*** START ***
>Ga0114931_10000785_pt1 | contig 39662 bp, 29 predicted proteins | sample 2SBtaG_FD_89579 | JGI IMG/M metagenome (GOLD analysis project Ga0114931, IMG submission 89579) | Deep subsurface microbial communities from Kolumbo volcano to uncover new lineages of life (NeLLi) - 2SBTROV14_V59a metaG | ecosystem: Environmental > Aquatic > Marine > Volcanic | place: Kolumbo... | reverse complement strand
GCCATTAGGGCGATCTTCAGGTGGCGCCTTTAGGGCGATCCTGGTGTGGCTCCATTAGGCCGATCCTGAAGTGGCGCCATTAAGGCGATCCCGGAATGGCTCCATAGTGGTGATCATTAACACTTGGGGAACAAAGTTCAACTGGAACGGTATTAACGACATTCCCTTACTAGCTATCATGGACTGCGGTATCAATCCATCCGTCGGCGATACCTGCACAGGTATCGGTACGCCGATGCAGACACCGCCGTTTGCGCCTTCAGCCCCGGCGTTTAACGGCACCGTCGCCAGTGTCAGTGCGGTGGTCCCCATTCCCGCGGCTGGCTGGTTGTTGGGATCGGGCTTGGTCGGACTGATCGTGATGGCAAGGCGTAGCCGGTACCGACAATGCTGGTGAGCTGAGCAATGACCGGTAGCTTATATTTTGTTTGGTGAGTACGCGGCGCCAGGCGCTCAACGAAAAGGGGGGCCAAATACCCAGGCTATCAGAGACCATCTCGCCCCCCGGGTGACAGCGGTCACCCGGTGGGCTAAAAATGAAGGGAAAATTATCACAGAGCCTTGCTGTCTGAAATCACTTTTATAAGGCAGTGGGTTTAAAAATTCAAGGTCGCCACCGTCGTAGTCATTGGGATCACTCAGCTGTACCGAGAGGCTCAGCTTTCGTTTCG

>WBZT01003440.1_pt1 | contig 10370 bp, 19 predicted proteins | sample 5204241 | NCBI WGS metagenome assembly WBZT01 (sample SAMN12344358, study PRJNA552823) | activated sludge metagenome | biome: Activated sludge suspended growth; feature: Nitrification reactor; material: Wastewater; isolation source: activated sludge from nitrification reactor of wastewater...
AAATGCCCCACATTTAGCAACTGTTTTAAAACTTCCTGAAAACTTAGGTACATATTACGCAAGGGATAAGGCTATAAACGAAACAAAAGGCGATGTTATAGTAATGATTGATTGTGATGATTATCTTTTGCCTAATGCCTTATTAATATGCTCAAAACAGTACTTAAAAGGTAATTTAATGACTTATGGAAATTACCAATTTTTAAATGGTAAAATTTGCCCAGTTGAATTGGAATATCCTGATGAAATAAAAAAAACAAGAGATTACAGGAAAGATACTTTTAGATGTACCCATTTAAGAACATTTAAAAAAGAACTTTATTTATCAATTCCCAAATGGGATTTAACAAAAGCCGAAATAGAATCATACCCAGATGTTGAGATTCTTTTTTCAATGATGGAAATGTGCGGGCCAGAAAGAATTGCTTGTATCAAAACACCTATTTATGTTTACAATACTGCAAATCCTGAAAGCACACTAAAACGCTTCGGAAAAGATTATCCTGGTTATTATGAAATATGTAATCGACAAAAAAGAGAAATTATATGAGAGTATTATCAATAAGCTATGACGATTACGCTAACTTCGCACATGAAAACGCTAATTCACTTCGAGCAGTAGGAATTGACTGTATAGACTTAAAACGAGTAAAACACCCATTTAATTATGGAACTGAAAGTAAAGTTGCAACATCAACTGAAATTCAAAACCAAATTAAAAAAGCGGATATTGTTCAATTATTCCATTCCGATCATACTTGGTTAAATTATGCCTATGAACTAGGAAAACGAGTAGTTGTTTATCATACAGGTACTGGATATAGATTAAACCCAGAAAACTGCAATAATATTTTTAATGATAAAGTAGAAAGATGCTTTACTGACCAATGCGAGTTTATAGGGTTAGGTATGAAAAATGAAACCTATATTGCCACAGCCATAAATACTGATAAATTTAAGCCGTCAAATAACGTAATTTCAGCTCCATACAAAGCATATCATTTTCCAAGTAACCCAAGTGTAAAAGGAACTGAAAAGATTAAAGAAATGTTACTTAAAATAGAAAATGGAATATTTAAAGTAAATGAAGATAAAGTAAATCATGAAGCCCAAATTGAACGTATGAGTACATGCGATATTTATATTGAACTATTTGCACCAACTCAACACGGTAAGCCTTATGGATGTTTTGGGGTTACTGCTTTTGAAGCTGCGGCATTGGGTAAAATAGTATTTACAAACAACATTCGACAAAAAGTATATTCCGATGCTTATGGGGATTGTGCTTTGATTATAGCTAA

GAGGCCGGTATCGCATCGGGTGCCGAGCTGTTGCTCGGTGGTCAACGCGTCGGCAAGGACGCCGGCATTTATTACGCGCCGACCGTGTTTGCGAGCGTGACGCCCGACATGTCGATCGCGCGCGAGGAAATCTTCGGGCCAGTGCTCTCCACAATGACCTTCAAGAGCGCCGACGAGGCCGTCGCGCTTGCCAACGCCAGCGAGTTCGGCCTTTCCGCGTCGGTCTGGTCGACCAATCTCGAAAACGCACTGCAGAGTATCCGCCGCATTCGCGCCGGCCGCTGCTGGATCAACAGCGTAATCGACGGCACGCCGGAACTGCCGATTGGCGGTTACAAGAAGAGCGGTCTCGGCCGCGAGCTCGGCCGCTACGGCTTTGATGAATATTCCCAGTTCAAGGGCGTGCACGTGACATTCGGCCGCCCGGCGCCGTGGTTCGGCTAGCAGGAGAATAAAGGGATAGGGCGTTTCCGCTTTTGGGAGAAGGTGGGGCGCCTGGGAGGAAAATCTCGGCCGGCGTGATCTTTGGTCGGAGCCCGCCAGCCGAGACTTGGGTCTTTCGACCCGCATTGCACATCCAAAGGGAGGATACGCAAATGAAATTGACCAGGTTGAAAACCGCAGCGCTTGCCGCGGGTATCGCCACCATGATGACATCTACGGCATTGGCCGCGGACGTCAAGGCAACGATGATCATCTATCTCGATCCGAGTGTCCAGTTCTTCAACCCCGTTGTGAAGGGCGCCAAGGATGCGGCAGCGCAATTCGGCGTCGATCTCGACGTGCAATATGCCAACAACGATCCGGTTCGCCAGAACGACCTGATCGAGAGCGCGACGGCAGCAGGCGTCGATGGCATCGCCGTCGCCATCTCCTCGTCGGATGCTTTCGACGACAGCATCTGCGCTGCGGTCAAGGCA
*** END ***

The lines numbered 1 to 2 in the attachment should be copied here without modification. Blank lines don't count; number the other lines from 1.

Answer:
>Ga0114931_10000785_pt1 | contig 39662 bp, 29 predicted proteins | sample 2SBtaG_FD_89579 | JGI IMG/M metagenome (GOLD analysis project Ga0114931, IMG submission 89579) | Deep subsurface microbial communities from Kolumbo volcano to uncover new lineages of life (NeLLi) - 2SBTROV14_V59a metaG | ecosystem: Environmental > Aquatic > Marine > Volcanic | place: Kolumbo... | reverse complement strand
GCCATTAGGGCGATCTTCAGGTGGCGCCTTTAGGGCGATCCTGGTGTGGCTCCATTAGGCCGATCCTGAAGTGGCGCCATTAAGGCGATCCCGGAATGGCTCCATAGTGGTGATCATTAACACTTGGGGAACAAAGTTCAACTGGAACGGTATTAACGACATTCCCTTACTAGCTATCATGGACTGCGGTATCAATCCATCCGTCGGCGATACCTGCACAGGTATCGGTACGCCGATGCAGACACCGCCGTTTGCGCCTTCAGCCCCGGCGTTTAACGGCACCGTCGCCAGTGTCAGTGCGGTGGTCCCCATTCCCGCGGCTGGCTGGTTGTTGGGATCGGGCTTGGTCGGACTGATCGTGATGGCAAGGCGTAGCCGGTACCGACAATGCTGGTGAGCTGAGCAATGACCGGTAGCTTATATTTTGTTTGGTGAGTACGCGGCGCCAGGCGCTCAACGAAAAGGGGGGCCAAATACCCAGGCTATCAGAGACCATCTCGCCCCCCGGGTGACAGCGGTCACCCGGTGGGCTAAAAATGAAGGGAAAATTATCACAGAGCCTTGCTGTCTGAAATCACTTTTATAAGGCAGTGGGTTTAAAAATTCAAGGTCGCCACCGTCGTAGTCATTGGGATCACTCAGCTGTACCGAGAGGCTCAGCTTTCGTTTCG